Cruz and Lee both suffer in the polls

October 10, 2013
Sen. Ted Cruz (R-Texas) left, and Sen. Mike Lee (R-Utah) during a news conference with conservative Congressional Republicans at the Capitol in Washington, Thursday, Sept. 19, 2013. Cruz and Lee stand as the Senate’s dynamic duo for conservatives, crusading against President Barack Obama’s health care law while infuriating many congressional Republicans with a tactic they consider futile, self-serving and detrimental to the party’s political hopes in 2014. (AP Photo/J. Scott Applewhite)
Sens. Ted Cruz (R-Tex.) left, and Mike Lee (R-Utah) at the Capitol on Sept. 19. (J. Scott Applewhite/AP)

The two highest-profile leaders of the GOP’s Defund Obamacare effort have taken a significant hit in the polls.

A new Gallup poll shows Sen. Ted Cruz (R-Tex.) is viewed favorably by 26 percent of Americans, versus 36 percent who view him unfavorably.

In June, a less-well-known Cruz was still in positive territory, with a 24 percent favorable rating and an 18 percent unfavorable rating. In other words, his unfavorable rating has doubled, while his favorable rating has risen just two points.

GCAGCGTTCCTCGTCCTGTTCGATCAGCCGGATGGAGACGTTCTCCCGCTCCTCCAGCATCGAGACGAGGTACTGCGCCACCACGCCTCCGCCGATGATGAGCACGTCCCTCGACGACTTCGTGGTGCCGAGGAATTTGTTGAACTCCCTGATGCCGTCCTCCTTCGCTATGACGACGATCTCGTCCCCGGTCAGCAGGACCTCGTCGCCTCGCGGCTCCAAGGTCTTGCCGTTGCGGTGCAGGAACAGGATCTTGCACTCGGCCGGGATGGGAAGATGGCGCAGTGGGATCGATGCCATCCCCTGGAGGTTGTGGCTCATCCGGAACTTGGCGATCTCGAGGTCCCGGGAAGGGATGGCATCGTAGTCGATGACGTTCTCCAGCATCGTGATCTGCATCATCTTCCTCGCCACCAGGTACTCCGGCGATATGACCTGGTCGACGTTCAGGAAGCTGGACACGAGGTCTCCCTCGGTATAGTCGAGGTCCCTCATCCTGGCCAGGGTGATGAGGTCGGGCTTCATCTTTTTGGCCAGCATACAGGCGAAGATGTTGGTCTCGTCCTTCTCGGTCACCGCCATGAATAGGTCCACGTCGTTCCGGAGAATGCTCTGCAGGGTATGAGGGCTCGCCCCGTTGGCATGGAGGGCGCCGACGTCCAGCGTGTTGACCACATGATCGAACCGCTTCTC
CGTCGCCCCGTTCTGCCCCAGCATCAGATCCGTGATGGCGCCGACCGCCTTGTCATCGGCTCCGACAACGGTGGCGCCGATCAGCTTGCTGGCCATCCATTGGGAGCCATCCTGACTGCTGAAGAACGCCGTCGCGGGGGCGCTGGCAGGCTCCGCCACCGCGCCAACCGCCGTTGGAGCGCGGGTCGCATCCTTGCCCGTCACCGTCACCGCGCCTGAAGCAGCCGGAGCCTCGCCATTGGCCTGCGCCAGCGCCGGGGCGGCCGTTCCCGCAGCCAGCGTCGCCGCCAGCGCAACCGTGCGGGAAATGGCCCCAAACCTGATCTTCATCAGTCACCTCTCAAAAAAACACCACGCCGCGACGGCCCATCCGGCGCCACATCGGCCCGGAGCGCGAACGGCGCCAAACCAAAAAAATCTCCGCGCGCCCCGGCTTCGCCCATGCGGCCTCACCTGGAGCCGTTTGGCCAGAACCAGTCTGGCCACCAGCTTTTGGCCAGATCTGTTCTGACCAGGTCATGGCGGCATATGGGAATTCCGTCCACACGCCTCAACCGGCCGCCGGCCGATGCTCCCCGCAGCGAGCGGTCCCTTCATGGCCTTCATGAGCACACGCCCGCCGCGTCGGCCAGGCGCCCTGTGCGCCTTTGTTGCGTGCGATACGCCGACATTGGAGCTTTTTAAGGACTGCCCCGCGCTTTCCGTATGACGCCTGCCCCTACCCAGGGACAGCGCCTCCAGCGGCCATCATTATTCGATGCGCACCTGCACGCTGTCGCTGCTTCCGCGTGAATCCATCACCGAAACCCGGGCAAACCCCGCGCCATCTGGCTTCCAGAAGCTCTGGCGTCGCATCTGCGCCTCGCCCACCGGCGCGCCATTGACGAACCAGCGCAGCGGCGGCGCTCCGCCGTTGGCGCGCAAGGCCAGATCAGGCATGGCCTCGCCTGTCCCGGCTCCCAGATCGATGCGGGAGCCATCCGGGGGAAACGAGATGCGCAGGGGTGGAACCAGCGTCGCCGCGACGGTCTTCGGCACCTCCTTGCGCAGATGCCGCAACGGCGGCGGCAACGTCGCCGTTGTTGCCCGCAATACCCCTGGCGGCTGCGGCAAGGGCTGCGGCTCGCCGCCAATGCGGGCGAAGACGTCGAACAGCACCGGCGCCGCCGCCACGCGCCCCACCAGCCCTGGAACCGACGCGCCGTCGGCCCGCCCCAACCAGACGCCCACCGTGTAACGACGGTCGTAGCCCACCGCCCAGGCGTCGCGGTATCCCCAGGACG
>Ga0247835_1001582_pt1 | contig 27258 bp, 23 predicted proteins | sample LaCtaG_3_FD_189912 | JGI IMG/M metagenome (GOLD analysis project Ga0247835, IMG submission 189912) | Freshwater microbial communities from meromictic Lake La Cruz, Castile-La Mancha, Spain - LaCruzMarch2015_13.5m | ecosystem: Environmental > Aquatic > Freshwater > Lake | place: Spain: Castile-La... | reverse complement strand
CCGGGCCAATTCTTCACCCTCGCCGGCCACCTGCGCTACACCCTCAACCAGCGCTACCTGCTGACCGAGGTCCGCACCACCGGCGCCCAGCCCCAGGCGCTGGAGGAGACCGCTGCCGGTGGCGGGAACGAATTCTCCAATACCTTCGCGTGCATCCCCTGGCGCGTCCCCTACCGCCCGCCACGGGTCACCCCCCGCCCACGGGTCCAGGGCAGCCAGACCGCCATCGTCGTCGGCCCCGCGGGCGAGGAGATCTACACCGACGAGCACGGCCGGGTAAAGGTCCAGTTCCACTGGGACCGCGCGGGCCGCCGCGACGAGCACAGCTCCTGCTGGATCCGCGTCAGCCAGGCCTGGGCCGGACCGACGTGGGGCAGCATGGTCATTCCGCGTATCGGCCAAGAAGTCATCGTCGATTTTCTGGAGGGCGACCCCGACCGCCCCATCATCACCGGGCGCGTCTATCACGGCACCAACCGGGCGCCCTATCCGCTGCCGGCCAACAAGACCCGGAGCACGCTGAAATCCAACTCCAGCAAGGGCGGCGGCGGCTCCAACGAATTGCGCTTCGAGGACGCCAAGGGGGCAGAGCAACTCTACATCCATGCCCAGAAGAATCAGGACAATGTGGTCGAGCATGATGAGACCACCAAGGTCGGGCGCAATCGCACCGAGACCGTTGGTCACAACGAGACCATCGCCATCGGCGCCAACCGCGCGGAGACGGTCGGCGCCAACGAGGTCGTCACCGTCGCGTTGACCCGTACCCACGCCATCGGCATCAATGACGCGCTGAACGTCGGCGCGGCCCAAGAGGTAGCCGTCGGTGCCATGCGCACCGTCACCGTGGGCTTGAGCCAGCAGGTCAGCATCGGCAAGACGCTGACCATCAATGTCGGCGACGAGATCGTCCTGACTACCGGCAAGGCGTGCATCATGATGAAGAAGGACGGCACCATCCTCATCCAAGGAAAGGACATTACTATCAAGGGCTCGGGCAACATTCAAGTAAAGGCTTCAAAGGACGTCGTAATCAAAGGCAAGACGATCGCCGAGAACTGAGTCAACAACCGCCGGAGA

Cruz’s top partner in the Defund Obamacare effort, Sen. Mike Lee (R-Utah), has seen a similar drop — in his home state, at least. A new Brigham Young University poll shows Lee with a 40-51 favorable/unfavorable split, vs. a 50-41 split in June.

Congress as a whole has taken a hit during the shutdown, so it’s not terribly surprising that an individual politician would lose some ground.

But Cruz and Lee have been the most public faces of the Defund Obamacare movement — which polls show most Americans oppose and the vast majority hoped wouldn't risk a government shutdown to get what they wanted. And the polls show Cruz and Lee have seen bigger increases in their unfavorable ratings than other congressional leaders have.

Update 9:03 p.m.: A new NBC News/Wall Street Journal poll confirms that Cruz is struggling. It shows twice as many eople have negative views of him (28 percent) as positive views (14 percent).

Aaron Blake covers national politics and writes regularly for The Fix.
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